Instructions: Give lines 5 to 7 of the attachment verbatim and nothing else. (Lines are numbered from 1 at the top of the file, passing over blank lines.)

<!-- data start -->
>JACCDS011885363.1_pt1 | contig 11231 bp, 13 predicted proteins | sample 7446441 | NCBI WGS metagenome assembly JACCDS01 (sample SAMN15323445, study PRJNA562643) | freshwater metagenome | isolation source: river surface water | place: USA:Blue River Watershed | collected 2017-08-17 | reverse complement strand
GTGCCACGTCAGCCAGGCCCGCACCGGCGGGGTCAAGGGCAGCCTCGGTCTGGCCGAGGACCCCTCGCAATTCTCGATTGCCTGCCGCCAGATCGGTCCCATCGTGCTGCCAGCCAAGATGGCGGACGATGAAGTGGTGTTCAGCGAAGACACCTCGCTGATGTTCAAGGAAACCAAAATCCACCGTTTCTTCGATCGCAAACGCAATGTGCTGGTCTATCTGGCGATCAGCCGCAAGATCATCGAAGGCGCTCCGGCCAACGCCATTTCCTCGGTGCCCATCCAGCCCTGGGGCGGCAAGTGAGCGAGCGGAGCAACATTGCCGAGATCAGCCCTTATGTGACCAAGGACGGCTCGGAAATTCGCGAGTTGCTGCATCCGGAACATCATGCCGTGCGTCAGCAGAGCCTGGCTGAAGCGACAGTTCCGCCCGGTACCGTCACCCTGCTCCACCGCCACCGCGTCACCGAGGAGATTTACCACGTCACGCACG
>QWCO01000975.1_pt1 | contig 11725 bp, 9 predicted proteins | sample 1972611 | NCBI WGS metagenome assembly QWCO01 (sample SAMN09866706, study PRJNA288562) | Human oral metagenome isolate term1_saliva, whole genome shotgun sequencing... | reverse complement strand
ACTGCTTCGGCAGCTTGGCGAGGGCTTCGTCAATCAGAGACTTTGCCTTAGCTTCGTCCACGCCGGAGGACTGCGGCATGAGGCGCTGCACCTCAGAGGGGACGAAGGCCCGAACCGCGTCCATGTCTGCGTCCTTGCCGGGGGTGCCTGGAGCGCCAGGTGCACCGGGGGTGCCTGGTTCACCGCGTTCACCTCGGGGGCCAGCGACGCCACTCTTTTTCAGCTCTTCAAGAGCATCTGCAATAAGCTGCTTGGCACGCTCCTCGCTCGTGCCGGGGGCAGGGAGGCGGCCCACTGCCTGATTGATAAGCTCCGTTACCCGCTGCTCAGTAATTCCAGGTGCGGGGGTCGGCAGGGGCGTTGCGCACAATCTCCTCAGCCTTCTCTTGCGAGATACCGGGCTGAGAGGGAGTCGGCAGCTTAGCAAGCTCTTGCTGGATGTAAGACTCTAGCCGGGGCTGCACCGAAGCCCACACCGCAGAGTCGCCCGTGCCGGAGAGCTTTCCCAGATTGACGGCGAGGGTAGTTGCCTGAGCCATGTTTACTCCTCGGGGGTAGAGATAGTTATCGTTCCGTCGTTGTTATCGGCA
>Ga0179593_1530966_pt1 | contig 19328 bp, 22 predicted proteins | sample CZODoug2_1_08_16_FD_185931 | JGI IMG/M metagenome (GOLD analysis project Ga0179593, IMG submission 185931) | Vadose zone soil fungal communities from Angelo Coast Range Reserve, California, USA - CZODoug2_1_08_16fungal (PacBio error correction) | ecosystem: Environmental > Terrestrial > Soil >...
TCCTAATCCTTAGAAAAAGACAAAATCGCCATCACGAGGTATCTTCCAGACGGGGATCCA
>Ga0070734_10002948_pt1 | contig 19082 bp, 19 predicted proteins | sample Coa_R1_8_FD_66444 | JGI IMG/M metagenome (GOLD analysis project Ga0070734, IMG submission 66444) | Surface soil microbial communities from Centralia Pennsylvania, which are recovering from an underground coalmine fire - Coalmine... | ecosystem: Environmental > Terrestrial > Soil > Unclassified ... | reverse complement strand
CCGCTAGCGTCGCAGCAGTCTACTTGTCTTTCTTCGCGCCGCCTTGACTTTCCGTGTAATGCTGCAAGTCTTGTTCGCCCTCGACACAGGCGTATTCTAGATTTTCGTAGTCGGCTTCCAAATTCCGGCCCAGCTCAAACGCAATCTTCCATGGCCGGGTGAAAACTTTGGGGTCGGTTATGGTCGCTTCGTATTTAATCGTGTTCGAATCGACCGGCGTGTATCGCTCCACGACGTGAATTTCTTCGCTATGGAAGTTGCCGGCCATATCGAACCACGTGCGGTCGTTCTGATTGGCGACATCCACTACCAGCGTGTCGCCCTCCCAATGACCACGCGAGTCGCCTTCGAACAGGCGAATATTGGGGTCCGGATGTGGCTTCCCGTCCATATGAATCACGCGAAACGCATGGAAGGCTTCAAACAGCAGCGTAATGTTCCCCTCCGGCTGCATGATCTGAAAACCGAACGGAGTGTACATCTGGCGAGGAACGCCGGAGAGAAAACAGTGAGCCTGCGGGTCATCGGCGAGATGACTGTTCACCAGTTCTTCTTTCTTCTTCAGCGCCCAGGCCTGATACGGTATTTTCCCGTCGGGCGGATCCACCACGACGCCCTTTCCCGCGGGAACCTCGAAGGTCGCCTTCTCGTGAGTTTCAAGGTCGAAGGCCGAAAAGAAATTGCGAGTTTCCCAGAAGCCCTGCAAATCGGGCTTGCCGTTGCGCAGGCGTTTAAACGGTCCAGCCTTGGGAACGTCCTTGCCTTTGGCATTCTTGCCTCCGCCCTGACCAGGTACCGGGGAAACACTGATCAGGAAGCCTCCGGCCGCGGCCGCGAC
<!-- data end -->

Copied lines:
>Ga0179593_1530966_pt1 | contig 19328 bp, 22 predicted proteins | sample CZODoug2_1_08_16_FD_185931 | JGI IMG/M metagenome (GOLD analysis project Ga0179593, IMG submission 185931) | Vadose zone soil fungal communities from Angelo Coast Range Reserve, California, USA - CZODoug2_1_08_16fungal (PacBio error correction) | ecosystem: Environmental > Terrestrial > Soil >...
TCCTAATCCTTAGAAAAAGACAAAATCGCCATCACGAGGTATCTTCCAGACGGGGATCCA
>Ga0070734_10002948_pt1 | contig 19082 bp, 19 predicted proteins | sample Coa_R1_8_FD_66444 | JGI IMG/M metagenome (GOLD analysis project Ga0070734, IMG submission 66444) | Surface soil microbial communities from Centralia Pennsylvania, which are recovering from an underground coalmine fire - Coalmine... | ecosystem: Environmental > Terrestrial > Soil > Unclassified ... | reverse complement strand